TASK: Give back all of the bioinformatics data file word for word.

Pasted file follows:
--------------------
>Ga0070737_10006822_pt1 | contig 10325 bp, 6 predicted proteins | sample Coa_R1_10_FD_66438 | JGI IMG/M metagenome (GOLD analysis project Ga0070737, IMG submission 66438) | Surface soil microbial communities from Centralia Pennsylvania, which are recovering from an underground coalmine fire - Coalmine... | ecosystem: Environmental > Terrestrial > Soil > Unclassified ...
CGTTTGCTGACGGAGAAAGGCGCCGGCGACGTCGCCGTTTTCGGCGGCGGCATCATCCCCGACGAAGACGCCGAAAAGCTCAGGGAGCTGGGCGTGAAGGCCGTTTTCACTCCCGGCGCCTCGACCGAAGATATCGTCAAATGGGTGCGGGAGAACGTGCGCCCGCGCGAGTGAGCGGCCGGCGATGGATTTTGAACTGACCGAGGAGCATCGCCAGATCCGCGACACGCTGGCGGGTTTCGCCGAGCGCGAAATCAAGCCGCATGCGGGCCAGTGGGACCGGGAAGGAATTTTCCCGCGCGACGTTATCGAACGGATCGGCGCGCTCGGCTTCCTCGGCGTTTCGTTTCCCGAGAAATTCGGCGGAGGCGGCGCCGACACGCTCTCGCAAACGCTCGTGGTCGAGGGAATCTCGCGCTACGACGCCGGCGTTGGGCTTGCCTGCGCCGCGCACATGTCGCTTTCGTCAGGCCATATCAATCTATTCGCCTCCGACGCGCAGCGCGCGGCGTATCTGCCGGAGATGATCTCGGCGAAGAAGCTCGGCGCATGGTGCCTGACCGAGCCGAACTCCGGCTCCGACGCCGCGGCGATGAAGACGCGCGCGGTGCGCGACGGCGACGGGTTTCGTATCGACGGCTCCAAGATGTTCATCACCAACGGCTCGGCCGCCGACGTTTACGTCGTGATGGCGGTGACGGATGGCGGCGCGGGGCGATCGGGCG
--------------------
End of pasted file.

>Ga0070737_10006822_pt1 | contig 10325 bp, 6 predicted proteins | sample Coa_R1_10_FD_66438 | JGI IMG/M metagenome (GOLD analysis project Ga0070737, IMG submission 66438) | Surface soil microbial communities from Centralia Pennsylvania, which are recovering from an underground coalmine fire - Coalmine... | ecosystem: Environmental > Terrestrial > Soil > Unclassified ...
CGTTTGCTGACGGAGAAAGGCGCCGGCGACGTCGCCGTTTTCGGCGGCGGCATCATCCCCGACGAAGACGCCGAAAAGCTCAGGGAGCTGGGCGTGAAGGCCGTTTTCACTCCCGGCGCCTCGACCGAAGATATCGTCAAATGGGTGCGGGAGAACGTGCGCCCGCGCGAGTGAGCGGCCGGCGATGGATTTTGAACTGACCGAGGAGCATCGCCAGATCCGCGACACGCTGGCGGGTTTCGCCGAGCGCGAAATCAAGCCGCATGCGGGCCAGTGGGACCGGGAAGGAATTTTCCCGCGCGACGTTATCGAACGGATCGGCGCGCTCGGCTTCCTCGGCGTTTCGTTTCCCGAGAAATTCGGCGGAGGCGGCGCCGACACGCTCTCGCAAACGCTCGTGGTCGAGGGAATCTCGCGCTACGACGCCGGCGTTGGGCTTGCCTGCGCCGCGCACATGTCGCTTTCGTCAGGCCATATCAATCTATTCGCCTCCGACGCGCAGCGCGCGGCGTATCTGCCGGAGATGATCTCGGCGAAGAAGCTCGGCGCATGGTGCCTGACCGAGCCGAACTCCGGCTCCGACGCCGCGGCGATGAAGACGCGCGCGGTGCGCGACGGCGACGGGTTTCGTATCGACGGCTCCAAGATGTTCATCACCAACGGCTCGGCCGCCGACGTTTACGTCGTGATGGCGGTGACGGATGGCGGCGCGGGGCGATCGGGCG